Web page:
Moldovan investigators can't be sure that the suspects who fled didn't hold on to the bulk of the nuclear materials. Nor do they know whether the groups, which are pursuing buyers who are enemies of the West, may have succeeded in selling deadly nuclear material to extremists at a time when ISIS has made clear its ambition to use weapons of mass destruction.
The cases involve secret meetings in a high-end nightclub; blueprints for dirty bombs; and a nerve-shattered undercover investigator who slammed vodka shots before heading into meetings with smugglers. Informants and a police officer posing as a connected gangster — complete with a Mercedes Benz provided by the FBI — penetrated the smuggling gangs. The police used a combination of old-fashioned undercover tactics and high-tech gear, from radiation detectors to clothing threaded with recording devices.
The Moldovan operations were built on a partnership between the FBI and a small team of Moldovan investigators — including Malic, who over five years went from near total ignorance of the frightening black market in his backyard to wrapping up four sting operations.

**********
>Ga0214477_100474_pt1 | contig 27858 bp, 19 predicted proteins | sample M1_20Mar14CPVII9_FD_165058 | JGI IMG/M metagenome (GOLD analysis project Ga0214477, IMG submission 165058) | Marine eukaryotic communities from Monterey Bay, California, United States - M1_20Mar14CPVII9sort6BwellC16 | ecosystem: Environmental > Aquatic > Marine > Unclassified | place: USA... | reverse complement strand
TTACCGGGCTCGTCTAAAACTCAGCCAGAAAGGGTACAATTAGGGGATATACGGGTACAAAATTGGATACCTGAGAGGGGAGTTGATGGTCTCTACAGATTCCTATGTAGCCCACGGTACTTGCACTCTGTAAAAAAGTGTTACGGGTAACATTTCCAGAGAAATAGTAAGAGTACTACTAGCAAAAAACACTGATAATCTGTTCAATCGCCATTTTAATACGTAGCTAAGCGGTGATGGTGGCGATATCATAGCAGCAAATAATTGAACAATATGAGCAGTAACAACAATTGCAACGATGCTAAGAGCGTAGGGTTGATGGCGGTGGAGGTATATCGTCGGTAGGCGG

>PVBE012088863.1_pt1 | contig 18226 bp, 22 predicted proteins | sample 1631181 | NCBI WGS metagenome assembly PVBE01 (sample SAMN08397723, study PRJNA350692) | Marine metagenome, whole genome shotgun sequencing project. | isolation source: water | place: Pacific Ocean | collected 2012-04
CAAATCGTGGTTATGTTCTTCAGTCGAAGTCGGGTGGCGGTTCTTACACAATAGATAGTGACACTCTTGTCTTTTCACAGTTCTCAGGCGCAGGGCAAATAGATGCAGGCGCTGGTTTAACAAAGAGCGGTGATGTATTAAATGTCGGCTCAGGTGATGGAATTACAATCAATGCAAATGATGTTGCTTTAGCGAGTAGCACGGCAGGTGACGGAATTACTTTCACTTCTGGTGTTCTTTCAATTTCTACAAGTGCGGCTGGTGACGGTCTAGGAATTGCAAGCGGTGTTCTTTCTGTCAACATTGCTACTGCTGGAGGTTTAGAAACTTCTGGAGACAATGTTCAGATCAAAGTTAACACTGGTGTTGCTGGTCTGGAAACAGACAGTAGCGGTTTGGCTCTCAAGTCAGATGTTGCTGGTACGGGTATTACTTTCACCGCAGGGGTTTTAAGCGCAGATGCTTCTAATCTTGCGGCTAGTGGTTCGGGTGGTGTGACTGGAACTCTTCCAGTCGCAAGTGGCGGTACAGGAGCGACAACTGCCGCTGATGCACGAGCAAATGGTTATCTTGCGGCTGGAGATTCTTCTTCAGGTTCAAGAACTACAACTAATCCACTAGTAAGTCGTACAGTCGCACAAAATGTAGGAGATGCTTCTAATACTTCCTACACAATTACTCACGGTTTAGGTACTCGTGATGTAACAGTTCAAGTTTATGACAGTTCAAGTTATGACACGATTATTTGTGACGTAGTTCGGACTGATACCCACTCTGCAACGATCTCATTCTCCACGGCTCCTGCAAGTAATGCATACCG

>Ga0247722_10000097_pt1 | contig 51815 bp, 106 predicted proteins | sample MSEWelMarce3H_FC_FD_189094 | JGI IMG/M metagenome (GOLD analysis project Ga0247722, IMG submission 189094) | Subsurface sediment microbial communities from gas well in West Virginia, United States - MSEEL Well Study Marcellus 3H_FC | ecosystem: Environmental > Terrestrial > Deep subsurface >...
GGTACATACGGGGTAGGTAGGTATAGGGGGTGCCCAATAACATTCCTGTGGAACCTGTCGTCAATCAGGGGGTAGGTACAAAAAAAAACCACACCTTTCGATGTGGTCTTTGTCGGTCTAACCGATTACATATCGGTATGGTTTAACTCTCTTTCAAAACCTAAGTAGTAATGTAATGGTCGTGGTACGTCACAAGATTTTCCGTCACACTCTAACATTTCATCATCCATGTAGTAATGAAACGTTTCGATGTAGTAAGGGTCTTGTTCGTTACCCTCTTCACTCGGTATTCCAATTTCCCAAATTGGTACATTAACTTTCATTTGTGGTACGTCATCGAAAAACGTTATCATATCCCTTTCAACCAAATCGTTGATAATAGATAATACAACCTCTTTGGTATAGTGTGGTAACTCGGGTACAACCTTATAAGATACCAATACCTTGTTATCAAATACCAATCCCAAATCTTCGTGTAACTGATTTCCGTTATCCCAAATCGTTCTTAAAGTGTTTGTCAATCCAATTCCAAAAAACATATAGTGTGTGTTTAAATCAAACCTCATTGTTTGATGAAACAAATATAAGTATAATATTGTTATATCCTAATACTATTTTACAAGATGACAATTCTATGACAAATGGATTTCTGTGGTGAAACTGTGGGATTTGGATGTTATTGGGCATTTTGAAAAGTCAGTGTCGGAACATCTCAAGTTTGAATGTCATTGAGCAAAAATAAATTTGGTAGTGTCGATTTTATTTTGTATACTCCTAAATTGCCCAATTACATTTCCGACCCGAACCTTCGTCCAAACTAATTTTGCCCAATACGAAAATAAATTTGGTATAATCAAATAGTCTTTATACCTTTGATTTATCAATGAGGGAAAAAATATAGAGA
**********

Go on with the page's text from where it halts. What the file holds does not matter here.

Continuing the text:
"In the age of [ISIS], it's especially terrifying to have real smugglers of nuclear bomb material apparently making connections with real buyers," says Matthew Bunn, a Harvard professor who led a secret study for the Clinton administration on the security of Russia's nuclear arsenal.
The Moldovan investigators were well aware of the lethal consequences of just one slip-up. Posing as a representative's buyer, Malic was so terrified before meetings that he gulped shots of vodka to steel his nerves. Other cases contained elements of farce: In the cesium deal, an informant held a high-stakes meeting with a seller at an elite dance club filled with young people nibbling on sushi.
In the case of the cesium, investigators said the one vial they ultimately recovered was a less radioactive form of cesium than the smugglers originally had advertised, and not suitable for making a dirty bomb.